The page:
An underdeveloped market for risk

So much of the conversation in impact investing is about returns: what are they, what should they be?  Now and in the future?

Not so much talk about risk, though.

It strikes me that in traditional investing, people are rewarded for risk-taking and the most successful investors are those that become good at taking the right risks, good at discovering information asymmetries, good at making the well-placed bet early.

My hypothesis is that our biggest ability to create impact is going to come from finding the “next big thing” business models, the ones that solve problems that haven’t been solved yet – whether in energy distribution, sanitation, water, education, healthcare, etc.  And it feels to me that it’s unlikely that, in most cases, betting on new, untested business models – meaning creating new markets with huge amounts of friction (bad roads, poor ports, unreliable distribution, corruption) serving customers who are, by and large, new consumers of whatever you’re selling (so high acquisition costs, etc.) – is going to fully financially compensate investors and entrepreneurs for the risks they’re taking.

[To be totally clear, I’m differentiating between “good” and “astronomical” returns here, and arguing that if we’re clear-eyed about the risks you have to take to solve problems that have never been solved before, then “good” financial returns aren’t good enough, if your yardstick is a simple financial risk/return analysis.]

Of course the whole point is that there are funds and investors that are willing to accept lower returns because they DO value social impact.  And I hope that space continues to grow.  But what keeps me up at night is whether there’s a strong reinforcing mechanism that rewards risk-taking in that part of the capital curve?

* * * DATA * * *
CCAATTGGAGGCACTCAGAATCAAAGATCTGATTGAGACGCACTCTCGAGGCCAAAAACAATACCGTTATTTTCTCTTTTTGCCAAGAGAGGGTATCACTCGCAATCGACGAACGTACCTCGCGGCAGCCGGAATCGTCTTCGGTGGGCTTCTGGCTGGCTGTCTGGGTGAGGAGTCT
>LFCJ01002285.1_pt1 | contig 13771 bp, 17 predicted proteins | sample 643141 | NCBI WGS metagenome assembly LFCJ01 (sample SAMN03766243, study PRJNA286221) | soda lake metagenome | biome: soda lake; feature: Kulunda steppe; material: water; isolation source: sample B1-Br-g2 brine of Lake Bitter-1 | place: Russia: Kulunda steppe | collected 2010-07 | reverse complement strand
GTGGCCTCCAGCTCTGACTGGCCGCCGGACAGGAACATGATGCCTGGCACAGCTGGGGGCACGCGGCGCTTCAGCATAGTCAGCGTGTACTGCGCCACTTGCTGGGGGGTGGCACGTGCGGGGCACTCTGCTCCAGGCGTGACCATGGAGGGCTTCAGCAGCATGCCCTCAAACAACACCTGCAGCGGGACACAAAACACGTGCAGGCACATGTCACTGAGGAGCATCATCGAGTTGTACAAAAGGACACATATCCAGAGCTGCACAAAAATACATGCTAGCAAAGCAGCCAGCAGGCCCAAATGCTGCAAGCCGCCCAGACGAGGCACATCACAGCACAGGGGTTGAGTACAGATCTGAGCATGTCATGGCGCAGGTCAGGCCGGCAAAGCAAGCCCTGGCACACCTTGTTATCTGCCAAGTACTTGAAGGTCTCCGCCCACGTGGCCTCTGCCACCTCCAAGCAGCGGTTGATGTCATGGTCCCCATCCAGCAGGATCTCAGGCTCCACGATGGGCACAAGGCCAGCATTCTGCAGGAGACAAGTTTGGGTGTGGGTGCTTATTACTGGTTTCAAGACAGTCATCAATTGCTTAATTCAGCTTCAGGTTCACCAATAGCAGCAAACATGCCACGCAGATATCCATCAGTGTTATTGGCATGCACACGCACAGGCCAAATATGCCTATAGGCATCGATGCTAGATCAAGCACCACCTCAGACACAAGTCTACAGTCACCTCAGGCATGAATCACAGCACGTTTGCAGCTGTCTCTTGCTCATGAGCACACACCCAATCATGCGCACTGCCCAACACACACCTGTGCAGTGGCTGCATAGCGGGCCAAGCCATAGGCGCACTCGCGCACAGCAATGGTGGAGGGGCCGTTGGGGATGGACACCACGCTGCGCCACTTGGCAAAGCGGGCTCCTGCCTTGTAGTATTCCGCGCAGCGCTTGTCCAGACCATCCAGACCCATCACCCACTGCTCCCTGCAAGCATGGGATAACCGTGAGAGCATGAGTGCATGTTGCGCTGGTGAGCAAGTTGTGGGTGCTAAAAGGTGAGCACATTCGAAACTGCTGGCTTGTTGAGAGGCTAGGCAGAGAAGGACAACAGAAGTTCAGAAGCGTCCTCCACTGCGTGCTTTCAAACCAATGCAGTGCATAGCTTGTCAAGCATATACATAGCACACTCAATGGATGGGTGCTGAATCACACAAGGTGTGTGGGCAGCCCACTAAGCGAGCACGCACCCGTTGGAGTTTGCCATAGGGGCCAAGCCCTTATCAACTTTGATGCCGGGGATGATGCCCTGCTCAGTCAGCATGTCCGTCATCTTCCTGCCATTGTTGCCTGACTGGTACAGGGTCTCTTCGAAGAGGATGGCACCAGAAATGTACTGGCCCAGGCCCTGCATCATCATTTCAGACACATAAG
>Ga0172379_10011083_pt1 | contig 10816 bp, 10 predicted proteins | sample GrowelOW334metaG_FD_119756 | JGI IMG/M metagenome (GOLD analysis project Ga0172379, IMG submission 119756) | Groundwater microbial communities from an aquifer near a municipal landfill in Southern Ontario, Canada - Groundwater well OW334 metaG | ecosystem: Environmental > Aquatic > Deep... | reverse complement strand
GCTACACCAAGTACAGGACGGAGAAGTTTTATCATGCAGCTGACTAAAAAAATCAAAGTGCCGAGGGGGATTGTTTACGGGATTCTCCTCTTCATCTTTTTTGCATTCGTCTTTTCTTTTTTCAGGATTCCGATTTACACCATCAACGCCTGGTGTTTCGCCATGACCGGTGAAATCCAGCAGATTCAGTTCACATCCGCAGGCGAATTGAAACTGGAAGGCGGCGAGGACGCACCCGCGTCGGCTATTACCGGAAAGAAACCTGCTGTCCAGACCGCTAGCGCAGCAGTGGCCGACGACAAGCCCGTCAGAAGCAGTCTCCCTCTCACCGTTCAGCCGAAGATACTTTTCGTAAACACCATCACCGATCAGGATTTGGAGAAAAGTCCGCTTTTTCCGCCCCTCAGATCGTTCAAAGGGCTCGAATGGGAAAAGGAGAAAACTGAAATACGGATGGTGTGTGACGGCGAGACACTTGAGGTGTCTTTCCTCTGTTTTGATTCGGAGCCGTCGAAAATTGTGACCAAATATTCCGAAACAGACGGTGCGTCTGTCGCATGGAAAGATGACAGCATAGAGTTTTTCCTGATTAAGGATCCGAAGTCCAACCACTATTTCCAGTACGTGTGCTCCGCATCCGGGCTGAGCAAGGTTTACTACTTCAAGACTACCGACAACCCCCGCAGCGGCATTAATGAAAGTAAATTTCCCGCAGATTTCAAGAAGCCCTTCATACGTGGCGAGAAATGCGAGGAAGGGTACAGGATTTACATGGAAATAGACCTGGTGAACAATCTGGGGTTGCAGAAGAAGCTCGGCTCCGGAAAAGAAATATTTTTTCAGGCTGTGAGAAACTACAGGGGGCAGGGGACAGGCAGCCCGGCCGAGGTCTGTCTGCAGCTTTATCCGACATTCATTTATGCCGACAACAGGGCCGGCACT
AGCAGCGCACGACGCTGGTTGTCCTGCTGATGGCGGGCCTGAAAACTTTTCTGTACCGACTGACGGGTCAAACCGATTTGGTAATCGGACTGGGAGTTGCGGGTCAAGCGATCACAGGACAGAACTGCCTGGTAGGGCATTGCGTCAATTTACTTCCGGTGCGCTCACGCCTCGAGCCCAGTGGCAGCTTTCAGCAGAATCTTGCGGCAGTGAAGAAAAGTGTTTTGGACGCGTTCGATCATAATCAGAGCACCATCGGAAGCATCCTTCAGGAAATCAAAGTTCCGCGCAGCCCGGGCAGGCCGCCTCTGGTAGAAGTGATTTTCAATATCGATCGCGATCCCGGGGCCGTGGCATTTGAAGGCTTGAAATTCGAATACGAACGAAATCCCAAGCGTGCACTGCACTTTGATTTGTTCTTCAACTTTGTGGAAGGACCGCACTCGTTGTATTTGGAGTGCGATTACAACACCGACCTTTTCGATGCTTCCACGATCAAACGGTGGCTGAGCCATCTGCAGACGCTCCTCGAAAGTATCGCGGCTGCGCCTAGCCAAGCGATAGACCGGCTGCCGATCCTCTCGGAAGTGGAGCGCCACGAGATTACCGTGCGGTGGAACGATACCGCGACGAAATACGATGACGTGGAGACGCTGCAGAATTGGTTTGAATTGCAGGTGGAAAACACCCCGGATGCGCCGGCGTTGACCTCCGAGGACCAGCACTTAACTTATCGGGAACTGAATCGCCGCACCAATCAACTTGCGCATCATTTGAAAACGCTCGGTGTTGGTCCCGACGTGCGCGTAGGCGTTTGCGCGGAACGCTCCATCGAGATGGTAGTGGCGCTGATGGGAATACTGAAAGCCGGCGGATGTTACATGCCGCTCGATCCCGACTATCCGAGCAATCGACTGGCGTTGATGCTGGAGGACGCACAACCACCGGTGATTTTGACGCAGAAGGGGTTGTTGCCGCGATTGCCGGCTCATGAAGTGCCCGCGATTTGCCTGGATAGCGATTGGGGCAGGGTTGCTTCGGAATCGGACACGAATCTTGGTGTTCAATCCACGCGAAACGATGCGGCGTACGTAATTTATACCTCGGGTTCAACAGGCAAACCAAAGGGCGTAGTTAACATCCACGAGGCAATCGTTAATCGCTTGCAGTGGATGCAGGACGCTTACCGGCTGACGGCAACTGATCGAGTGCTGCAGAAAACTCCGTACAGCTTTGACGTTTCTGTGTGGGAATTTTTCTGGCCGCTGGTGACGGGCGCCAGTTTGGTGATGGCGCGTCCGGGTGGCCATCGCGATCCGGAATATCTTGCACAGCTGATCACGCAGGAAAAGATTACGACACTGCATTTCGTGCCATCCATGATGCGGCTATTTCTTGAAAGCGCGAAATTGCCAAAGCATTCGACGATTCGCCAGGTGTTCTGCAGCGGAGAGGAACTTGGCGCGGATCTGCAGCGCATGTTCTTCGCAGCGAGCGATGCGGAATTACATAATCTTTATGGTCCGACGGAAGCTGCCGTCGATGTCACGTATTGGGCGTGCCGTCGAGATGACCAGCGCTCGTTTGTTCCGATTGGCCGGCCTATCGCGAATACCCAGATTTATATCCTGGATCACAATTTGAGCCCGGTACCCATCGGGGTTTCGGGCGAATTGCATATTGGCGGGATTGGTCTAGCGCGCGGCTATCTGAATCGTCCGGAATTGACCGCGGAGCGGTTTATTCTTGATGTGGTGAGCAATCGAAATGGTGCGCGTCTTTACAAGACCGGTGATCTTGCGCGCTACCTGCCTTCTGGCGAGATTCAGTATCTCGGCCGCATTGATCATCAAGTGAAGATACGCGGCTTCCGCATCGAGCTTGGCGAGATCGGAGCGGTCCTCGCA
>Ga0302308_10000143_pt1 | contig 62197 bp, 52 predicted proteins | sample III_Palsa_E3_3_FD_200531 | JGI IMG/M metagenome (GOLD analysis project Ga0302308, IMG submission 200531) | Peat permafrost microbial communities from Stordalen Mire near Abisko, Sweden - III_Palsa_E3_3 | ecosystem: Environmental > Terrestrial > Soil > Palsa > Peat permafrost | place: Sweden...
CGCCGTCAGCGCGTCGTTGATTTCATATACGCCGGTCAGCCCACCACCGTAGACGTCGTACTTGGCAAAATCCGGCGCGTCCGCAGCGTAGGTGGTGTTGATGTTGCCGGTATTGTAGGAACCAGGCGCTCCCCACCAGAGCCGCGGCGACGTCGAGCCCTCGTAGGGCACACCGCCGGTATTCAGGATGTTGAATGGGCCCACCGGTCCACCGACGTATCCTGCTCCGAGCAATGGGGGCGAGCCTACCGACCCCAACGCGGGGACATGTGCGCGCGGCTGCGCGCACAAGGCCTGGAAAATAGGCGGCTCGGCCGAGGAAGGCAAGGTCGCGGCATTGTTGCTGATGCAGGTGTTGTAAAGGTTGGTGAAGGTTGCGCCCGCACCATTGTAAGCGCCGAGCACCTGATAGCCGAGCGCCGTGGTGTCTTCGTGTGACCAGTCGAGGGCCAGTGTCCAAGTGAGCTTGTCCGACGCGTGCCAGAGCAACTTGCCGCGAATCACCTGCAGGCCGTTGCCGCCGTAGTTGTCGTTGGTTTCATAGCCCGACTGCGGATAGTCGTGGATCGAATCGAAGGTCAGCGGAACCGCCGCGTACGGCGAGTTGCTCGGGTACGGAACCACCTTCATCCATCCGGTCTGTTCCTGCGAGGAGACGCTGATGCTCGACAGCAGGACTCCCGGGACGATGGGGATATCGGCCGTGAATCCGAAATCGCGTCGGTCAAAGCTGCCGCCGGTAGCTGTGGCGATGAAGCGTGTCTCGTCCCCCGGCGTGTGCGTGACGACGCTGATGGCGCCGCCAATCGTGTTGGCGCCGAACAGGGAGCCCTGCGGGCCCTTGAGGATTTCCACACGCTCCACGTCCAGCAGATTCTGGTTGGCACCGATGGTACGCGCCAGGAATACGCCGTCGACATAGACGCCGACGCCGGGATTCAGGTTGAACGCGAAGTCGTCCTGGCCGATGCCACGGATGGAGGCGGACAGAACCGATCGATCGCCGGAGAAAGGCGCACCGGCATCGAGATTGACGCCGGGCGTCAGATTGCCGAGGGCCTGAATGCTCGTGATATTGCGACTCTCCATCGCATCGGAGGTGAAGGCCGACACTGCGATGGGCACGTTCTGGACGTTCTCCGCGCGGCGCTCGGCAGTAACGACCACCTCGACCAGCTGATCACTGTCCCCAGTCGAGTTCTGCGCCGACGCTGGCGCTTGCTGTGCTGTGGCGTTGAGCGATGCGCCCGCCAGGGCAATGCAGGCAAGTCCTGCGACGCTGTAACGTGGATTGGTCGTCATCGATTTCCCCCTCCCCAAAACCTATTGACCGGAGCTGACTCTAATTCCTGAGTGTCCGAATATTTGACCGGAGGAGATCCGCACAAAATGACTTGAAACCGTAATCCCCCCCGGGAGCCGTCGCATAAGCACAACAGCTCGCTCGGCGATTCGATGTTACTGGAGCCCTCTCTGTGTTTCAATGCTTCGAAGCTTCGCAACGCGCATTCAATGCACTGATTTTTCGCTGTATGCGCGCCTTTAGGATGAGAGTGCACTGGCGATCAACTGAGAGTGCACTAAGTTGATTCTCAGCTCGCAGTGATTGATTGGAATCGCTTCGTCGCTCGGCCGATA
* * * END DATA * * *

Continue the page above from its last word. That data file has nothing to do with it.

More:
Meaning: are the kinds of people who place real value on social returns, by disposition and in terms of feedback loops in the marketplace, likely to be rewarded and culled and selected for their ability to take big, well-calculated risks?  Or is it easier to soft-pedal on risk when the upside is mostly non-financial?  And, if that’s true, are we systematically under-investing in the highest-potential opportunities, because we shy away from risk?

Going towards truth

Takes guts, involves risk, can feel like walking through the fire.

Turning away, though, doesn’t mean that the truth you’re ignoring doesn’t exist.  It just means that you’re choosing not to see it and stand before it.

Bear witness, find courage, go towards truth.

A wasted day

Think about it: on a day when you swing for the fences, you might swing and miss.

A miss means a complete miss, a whiff, an air-ball, and all the associated jeering (we think) from the peanut gallery.  Wouldn’t it be embarrassing, and inefficient, to be completely wrong, to put a big idea out there that goes nowhere at all, one that’s just plain wrong?  Wouldn’t it, objectively, be a waste of time to work on something all day long and have it amount to nothing?

We have no time to waste!  Let’s tick through our To Do list, take the meetings that are on our calendars,, chip away at the projects that others have asked us to work on.  We know, at least, that on a day like that we will never have accomplished nothing.  This not only feels safer, it’s also what we were taught to do for a major portion of our lives.  It’s where good grades come from and how we got good reviews at our first and second jobs.